Motion fields are hardly ever ambiguous
 International Journal of Computer Vision
, 1987
"... There has been much concern with ambiguity in the recovery of motion and structure from timevaryin g images. I show here that the class of surfaces leading to ambiguous motion fields is extremel y restrictedonly certain hyperholoids of one sheet (and some degenerate forms) qualify. Furthermore, th ..."
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Cited by 31 (1 self)
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There has been much concern with ambiguity in the recovery of motion and structure from timevaryin g images. I show here that the class of surfaces leading to ambiguous motion fields is extremel y restrictedonly certain hyperholoids of one sheet (and some degenerate forms) qualify. Furthermore, the viewer must be on the surface for it to lead to a potentially ambiguous motion field. Thus the motion field over an appreciable image region almost always uniquely defines the instantaneous translationa l and rotational velocities, as well as the shape of the surface (up to a scale factor).
esearch for this article was conducted while the author was on leave at the Department of Electrical Engineering, University of Hawaii at Manoa, Honolulu. Hawaii 96822
Robust Egomotion Estimation from Affine Motion Parallax
 In European Conference on Computer Vision
, 1994
"... A condensed version of this paper will be presented at ECCV'94 ..."
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Cited by 16 (0 self)
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A condensed version of this paper will be presented at ECCV'94
Active control of zoom for computer vision
, 2002
"... Using zoom lenses in a computer vision system affects many aspects of the processing in the path from image formation to structure recovery. This thesis is concerned with understanding and addressing the particular issues which arise when wishing to control zoom in an active vision system — one able ..."
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Cited by 7 (1 self)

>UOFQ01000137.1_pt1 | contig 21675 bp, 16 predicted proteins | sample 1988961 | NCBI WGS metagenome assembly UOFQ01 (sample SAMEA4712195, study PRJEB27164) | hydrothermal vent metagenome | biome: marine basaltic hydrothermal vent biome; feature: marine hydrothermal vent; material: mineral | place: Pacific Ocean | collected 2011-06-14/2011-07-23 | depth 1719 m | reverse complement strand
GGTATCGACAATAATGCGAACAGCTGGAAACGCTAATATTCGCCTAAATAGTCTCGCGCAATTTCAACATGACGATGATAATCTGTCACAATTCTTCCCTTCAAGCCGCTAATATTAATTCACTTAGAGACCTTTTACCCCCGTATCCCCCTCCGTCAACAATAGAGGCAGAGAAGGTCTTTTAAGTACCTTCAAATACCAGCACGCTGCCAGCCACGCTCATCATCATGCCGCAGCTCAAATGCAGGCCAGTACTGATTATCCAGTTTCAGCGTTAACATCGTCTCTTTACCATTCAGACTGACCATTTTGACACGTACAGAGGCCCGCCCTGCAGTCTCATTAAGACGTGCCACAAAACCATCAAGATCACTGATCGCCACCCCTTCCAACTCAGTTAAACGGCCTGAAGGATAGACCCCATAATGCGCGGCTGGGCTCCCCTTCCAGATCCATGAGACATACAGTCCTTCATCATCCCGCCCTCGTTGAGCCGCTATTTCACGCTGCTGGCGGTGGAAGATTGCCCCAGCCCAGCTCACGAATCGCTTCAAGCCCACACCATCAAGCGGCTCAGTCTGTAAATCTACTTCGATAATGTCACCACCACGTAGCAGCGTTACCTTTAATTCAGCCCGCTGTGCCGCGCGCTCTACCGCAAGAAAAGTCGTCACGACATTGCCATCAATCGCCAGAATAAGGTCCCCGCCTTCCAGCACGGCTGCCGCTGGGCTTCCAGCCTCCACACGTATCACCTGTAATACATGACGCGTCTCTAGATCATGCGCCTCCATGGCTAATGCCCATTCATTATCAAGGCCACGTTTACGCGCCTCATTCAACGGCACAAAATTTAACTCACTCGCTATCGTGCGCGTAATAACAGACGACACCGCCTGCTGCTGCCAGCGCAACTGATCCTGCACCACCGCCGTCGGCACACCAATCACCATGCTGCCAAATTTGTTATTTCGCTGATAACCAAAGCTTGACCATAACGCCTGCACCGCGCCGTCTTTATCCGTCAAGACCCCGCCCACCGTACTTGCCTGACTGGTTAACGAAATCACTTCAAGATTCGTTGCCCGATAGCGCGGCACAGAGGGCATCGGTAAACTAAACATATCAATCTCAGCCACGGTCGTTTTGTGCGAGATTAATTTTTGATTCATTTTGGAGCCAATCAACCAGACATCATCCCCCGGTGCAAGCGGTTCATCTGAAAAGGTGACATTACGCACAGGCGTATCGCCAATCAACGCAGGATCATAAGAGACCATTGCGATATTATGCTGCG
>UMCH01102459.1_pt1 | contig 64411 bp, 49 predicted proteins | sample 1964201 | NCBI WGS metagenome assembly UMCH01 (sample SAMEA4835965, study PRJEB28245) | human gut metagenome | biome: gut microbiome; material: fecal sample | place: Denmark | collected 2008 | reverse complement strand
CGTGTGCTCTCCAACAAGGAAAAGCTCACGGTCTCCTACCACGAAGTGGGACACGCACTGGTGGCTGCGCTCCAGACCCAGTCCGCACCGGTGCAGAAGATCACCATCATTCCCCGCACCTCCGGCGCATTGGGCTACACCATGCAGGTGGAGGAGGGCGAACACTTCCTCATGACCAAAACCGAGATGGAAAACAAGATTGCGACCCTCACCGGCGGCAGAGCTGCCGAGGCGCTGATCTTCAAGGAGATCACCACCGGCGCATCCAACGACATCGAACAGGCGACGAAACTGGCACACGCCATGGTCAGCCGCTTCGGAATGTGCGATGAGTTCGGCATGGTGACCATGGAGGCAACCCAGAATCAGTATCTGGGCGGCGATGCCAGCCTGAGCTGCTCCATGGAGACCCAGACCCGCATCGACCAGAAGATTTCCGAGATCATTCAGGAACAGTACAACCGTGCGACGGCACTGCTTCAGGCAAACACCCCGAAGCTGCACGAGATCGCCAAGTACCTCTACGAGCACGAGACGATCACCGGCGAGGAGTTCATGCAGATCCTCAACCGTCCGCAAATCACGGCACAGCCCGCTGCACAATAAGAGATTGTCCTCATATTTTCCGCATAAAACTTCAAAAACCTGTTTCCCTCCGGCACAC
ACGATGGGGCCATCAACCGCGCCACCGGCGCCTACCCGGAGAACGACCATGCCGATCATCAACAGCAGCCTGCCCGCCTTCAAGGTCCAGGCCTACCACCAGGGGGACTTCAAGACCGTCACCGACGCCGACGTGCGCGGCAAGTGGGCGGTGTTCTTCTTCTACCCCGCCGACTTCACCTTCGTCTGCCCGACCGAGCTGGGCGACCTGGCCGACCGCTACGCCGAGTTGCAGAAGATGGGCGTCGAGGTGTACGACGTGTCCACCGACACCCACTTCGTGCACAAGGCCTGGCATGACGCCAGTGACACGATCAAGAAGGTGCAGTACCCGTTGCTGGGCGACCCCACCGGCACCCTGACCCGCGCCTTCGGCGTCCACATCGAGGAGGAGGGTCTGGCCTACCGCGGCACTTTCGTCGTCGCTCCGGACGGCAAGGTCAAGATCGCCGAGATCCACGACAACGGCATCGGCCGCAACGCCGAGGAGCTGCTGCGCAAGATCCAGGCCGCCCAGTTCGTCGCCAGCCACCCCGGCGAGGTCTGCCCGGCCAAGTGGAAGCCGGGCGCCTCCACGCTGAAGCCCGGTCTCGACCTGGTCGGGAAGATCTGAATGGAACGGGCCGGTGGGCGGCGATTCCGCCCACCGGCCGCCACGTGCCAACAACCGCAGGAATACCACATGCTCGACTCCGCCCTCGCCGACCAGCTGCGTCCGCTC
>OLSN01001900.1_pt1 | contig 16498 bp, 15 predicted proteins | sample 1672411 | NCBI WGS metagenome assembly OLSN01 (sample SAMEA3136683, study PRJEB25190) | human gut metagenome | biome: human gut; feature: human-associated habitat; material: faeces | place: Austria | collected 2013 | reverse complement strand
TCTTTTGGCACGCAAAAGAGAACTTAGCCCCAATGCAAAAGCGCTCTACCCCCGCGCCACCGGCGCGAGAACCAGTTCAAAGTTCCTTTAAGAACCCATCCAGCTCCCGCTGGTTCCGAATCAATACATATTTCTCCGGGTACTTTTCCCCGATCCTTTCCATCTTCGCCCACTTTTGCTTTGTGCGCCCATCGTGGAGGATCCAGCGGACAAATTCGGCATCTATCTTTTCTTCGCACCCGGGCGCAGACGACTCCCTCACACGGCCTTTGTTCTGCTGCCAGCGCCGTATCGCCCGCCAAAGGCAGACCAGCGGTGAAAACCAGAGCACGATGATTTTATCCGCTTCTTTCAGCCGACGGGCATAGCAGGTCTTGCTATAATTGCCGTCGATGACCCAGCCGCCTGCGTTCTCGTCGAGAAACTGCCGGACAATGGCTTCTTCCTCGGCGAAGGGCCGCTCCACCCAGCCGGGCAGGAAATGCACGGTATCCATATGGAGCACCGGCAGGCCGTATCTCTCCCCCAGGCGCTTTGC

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Using zoom lenses in a computer vision system affects many aspects of the processing in the path from image formation to structure recovery. This thesis is concerned with understanding and addressing the particular issues which arise when wishing to control zoom in an active vision system — one able to fixate upon and track objects in the scene. The optical properties of zoom lenses interact with the imaging process in a number of ways. The first part of this work begins by confirming that the pinhole camera model is nonetheless valid for the cameras to be used. Then, using geometric arguments, it is shown how zoomvarying lens distortion adversely affects camera autocalibration techniques which rely on purely rotational motion. Whilst pincushion distortion is tolerable, it is shown that barrelling distortion causes algorithm failure. The breakdown point is predicted, then verified using synthetic experiments. Suggestions for automatic recovery of the distortion parameters are given. The lowest level of the visual processing involves detecting and matching image features before robust segmentation and motion estimation. Achieving robustness comes at high computational cost, and the second part of this work addresses some of the theoretical and computational issues in Torr and Zisserman’s
Ambiguities of a motion field
 Laboratory, Massachusetts Institute of Technology
, 1987
"... In this paper we study the conditions under which a perspective motion field can have multiple interpretations, and present analytical expressions for the relationship among these interpretations. It is shown that, in most cases, the ambiguity in the interpretation of a motion field can be resolved ..."
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Cited by 2 (0 self)
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In this paper we study the conditions under which a perspective motion field can have multiple interpretations, and present analytical expressions for the relationship among these interpretations. It is shown that, in most cases, the ambiguity in the interpretation of a motion field can be resolved by imposing the physical constraint that depth is positive over the image region onto which the surface projects.
Extracting Planar Kinematic Models Using Interactive Perception